Al will cheat. Again. Reaching out with that power to try and keep Wu right where he wants him….and achieving that, firing at a relatively short distance.

And Wu-Long does nothing but cheat. Always. But it only helps so much: he decorporealizes the instant he sees the barrel sighting down toward him, but the bullet's flight erupts enough concussive force through even the strange stuff of the soldier to tax him deeply. He isn't moving right as he comes for Alexander then, the amorphous tendrils and eddies in his form hitching and dropping in erratic fractions, effortful, heavy now with something that resembles pain.

Reaching. Weakened and slower, incapable of affecting matter, but it doesn't matter that much; that's not what he's trying to do, and he only needs a touch. The slightest will do.

And then, abruptly, Al will find himself alike to his enemy in darkness. Flesh, sinew, clothes and spurting blood decoded into shapeless, light-eating energy, touch vague, sight and hearing echoing through a mind that's suddenly freed from the cage of his own skull, face gone, hands gone, disorienting, proprioception alone promising that he has all his parts still in here, somewhere intact.

Barely, he can feel Wu-Long's grip shift on him, the transference of mass without weight, and it's the oddest sensation, feeling one's disembodied body squeezing down into an opening you'd otherwise only have been able to fit half a hand through. Wu-Long lets go of him then: once he's partway into the subway grille, its rusted iron still strong enough to crush a man.

He's caught and torn as he falls through, gravity saving him for once, as is his own forces insistent push that he not stay, caught in the rusting iron like a fly in a web. But he's half there and half not, and the Al that drops into the subway is torn and bleeding inside, far beyond any damage done by the bullet. He coughs, spattering blood on the concrete, and collapses, pistol momentarily forgotten. Point and match to Wu-Long.

It ought never be said that Wu-Long's work doesn't take work. Exhaustion characterizes the stoop of his shoulders as he finds his flesh again, his shoes flat on the vent, parted enough for him to stare down into the wholly natural darkness that became of the younger man. He hears the cough. Its wetness. Makes him smile. Somewhere — not far, a window finishes falling after the runoff of a telekinetic shockwave pried it loose from its seams. Tinkle, silvery.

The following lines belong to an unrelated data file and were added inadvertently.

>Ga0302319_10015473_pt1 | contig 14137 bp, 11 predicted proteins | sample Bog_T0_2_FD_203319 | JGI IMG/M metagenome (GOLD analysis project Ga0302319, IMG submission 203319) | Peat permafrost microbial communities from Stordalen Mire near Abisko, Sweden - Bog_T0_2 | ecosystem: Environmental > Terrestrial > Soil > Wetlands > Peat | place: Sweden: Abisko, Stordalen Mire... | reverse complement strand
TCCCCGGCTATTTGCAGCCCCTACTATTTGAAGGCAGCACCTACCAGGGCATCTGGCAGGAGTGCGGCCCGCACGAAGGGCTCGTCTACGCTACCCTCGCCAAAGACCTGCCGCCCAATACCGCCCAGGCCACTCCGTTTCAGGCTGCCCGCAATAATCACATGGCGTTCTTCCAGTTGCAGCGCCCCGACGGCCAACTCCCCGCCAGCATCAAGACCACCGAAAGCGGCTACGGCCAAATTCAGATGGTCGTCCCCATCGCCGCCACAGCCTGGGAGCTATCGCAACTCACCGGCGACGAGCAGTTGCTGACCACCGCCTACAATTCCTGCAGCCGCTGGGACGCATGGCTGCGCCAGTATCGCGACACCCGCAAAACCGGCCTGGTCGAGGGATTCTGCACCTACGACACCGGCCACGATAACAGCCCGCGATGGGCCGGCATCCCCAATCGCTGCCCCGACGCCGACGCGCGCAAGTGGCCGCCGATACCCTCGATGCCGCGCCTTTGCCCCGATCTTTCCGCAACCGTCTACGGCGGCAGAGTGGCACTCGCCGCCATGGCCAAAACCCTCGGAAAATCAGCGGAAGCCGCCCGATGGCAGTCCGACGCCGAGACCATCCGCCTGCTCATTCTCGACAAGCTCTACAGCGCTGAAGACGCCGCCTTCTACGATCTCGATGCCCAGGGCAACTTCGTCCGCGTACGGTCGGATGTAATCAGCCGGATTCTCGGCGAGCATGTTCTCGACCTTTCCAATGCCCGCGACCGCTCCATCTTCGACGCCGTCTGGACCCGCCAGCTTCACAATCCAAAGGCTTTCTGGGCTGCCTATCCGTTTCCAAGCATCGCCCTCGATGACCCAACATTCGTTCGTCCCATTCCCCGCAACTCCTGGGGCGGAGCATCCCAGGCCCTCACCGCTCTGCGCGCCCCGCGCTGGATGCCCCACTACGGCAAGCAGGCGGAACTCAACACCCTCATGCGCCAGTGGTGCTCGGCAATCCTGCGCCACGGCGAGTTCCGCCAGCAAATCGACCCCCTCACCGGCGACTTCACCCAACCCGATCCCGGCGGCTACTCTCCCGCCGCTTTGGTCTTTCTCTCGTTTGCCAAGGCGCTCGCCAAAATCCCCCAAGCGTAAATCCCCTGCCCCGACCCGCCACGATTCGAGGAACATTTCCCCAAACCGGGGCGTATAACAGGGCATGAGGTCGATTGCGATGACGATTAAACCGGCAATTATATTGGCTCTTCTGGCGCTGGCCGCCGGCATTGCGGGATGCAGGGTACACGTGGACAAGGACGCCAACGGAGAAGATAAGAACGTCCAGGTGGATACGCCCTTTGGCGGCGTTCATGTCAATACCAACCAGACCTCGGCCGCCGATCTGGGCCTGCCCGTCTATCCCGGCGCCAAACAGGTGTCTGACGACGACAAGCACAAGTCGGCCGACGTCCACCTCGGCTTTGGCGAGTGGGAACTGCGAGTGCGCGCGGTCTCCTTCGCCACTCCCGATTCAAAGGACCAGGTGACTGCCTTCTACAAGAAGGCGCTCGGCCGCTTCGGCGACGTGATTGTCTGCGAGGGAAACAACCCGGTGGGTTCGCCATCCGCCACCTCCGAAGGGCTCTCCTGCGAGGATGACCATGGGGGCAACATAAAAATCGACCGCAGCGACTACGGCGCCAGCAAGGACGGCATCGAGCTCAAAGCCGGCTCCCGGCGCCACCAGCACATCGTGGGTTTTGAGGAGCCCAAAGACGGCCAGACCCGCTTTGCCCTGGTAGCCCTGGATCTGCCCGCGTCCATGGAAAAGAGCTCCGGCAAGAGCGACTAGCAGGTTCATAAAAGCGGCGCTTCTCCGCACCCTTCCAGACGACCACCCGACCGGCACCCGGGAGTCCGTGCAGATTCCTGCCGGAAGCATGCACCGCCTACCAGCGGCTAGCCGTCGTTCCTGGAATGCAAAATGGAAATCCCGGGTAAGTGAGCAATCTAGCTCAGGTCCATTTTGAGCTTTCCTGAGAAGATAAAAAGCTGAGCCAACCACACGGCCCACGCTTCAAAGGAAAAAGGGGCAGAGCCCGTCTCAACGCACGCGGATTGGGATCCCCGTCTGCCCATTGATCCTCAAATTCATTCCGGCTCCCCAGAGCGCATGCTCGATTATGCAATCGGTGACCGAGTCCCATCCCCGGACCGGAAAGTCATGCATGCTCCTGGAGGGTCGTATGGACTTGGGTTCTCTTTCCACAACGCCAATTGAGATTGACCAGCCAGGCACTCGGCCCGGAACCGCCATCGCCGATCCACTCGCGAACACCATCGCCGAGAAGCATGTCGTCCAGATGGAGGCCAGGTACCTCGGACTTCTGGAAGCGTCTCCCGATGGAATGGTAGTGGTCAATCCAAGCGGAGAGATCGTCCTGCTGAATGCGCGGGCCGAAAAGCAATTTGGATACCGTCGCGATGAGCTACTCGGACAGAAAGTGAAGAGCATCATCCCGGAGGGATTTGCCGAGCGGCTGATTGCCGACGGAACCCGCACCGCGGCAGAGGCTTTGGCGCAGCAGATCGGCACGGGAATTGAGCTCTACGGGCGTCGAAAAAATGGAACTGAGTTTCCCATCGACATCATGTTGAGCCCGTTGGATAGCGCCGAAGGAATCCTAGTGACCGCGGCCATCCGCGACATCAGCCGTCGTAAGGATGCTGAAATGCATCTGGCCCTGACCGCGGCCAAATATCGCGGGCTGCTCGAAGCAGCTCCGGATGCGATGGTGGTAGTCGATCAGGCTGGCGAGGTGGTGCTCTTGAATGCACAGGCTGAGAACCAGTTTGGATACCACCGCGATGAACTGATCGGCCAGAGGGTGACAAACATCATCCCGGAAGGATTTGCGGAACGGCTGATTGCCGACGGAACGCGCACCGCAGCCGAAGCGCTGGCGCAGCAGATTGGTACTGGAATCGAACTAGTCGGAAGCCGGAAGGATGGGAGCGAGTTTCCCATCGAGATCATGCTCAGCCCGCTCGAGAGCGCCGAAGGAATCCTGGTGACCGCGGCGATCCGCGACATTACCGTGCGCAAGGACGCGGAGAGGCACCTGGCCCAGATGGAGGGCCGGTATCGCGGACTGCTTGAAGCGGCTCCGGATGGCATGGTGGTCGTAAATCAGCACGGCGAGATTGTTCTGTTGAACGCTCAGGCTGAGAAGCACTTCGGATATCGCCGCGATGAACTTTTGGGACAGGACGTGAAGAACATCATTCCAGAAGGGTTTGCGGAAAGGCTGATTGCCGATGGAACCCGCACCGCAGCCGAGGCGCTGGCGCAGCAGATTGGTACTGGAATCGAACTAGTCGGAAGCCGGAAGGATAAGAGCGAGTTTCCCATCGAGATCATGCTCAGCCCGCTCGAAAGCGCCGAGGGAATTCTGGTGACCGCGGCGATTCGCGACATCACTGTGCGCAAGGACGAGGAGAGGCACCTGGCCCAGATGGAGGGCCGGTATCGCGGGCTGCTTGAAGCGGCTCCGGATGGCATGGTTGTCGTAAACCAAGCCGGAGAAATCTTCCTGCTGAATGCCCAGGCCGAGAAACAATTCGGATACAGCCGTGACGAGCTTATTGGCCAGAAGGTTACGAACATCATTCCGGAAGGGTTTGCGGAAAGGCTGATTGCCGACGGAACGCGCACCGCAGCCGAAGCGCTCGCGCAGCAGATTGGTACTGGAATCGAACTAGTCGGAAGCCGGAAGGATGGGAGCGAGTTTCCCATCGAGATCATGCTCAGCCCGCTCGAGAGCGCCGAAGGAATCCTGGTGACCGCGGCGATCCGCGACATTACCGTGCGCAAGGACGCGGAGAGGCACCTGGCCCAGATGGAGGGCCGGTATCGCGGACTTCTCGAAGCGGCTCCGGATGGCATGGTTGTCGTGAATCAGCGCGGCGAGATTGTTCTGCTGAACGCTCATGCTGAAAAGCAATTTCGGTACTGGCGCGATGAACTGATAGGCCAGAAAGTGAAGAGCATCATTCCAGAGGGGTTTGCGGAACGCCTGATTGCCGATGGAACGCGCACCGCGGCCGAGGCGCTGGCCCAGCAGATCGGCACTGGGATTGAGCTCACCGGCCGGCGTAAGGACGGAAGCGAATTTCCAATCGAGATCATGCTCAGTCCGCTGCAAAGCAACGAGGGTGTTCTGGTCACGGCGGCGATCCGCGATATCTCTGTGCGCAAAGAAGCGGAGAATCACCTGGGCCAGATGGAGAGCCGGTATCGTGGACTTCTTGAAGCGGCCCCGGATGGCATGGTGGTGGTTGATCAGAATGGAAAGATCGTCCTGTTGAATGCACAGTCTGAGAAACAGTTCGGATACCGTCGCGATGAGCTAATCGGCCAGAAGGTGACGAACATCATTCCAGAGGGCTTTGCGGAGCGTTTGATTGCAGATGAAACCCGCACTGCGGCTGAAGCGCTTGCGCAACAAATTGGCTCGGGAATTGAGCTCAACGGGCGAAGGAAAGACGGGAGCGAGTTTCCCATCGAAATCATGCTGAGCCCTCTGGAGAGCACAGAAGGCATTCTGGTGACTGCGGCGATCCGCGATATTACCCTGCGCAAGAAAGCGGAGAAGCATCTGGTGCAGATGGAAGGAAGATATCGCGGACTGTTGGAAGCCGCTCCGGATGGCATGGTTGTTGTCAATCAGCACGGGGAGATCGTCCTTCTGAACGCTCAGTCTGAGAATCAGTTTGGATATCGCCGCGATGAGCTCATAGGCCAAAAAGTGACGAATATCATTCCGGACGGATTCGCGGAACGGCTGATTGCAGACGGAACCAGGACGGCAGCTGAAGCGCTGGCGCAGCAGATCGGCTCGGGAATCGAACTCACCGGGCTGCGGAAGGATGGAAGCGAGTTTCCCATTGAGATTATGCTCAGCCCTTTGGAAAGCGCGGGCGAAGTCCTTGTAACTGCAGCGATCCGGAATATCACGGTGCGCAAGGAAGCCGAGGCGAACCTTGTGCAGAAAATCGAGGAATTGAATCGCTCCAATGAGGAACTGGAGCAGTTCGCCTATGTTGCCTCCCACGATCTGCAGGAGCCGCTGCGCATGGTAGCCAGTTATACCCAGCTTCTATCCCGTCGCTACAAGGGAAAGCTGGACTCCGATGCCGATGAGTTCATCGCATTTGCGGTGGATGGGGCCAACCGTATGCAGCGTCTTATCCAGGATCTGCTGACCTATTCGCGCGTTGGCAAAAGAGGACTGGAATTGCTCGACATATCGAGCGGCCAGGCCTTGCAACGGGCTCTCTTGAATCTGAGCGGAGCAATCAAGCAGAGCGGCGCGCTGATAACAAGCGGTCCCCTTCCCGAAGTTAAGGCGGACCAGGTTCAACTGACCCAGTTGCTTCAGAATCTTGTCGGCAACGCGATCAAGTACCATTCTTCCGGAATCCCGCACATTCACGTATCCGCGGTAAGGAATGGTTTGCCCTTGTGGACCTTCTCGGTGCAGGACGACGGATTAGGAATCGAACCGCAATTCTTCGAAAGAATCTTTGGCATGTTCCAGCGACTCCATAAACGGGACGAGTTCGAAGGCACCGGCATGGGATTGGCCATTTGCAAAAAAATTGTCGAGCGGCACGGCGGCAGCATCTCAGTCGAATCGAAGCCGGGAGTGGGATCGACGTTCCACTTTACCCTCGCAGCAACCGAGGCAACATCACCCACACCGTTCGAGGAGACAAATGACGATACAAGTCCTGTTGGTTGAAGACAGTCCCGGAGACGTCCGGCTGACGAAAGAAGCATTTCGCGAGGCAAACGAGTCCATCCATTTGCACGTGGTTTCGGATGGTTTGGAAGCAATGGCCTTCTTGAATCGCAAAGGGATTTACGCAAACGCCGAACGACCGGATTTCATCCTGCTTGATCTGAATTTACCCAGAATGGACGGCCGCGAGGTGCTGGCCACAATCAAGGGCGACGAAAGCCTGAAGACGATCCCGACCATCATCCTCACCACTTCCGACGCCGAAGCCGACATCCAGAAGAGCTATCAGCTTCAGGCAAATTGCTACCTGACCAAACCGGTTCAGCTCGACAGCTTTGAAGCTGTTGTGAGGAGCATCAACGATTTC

He should check. Retrieve the .9, divest Al's person of electronics, finish the job if it isn't finished already, but he isn't so well-adapted to darkness that he would be able to see down there, and his victory isn't by such a broad margin that he specifically relishes the idea of confronting a cornered animal. He steps back, easing at least momentarily from vent, listens to his breathing creak. "Are you alive?"

It's a straight body shot, delivered by a fist that isn't there. There's a pale flicker beneath, as Al scuttles along, nearly on all fours. Anything to get -away-. He vanishes from the little bars of light that come down from the streetlamp above. Cornered beast indeed.

Apparently, Alexander couldn't have just said, 'Yes.'

The shot rocks home solidly, sends Wu-Long backward into a snowdrift with a breath too short to constitute a proper snarl. Confident, at least, that his prey is momentarily incapable of at least getting to him from over there, he merely lies there for a moment, staring up at the nocturne sky, snow soft underneath his weight and softer still falling on his eyelids, lashes, nose and cheeks. Given enough seconds to rearrange his thoughts, he exhales and sits up, extracts a ceramic blade from his sleeve. He shoves up onto his feet and walks.

Away from Alexander, or so says the audible scuff and thump of his boots. The cadence shorts out briefly, then there's the ringing crack of dense glass breathing. The dull glow of street lamp blacks out, leaving Al seemingly alone with the snow.

Al is wasting no time. There's only the faintest sounds of movement beneath - trying to get as far as he can before adrenaline ceases to be a painkiller, and he simply drops. Only pausing for a moment to stuff his cap against the bullet wound, the closest thing he has to a bandage.

The noise of crawling and panting disrupt what otherwise would have been imperfect silence, cold, and darkness: if Wu-Long is still here, coming or waiting, Alexander isn't about to see him coming.

Alexander flees down the dark paths, occasionally splashing through frigid water not yet frozen, trying to seek out an old squat in an abandoned subway station. It may serve for nothing better than somewhere to lay down and die, but it's the sort of sanctuary a wounded animal will seek instinctively. He doesn't keep the pistol - scattering parts in the deeper pools as he passes, like a child in a fairy tale leaving bread crumbs.

December 19th: Disaster Within Disaster, Part II
December 19th: Exile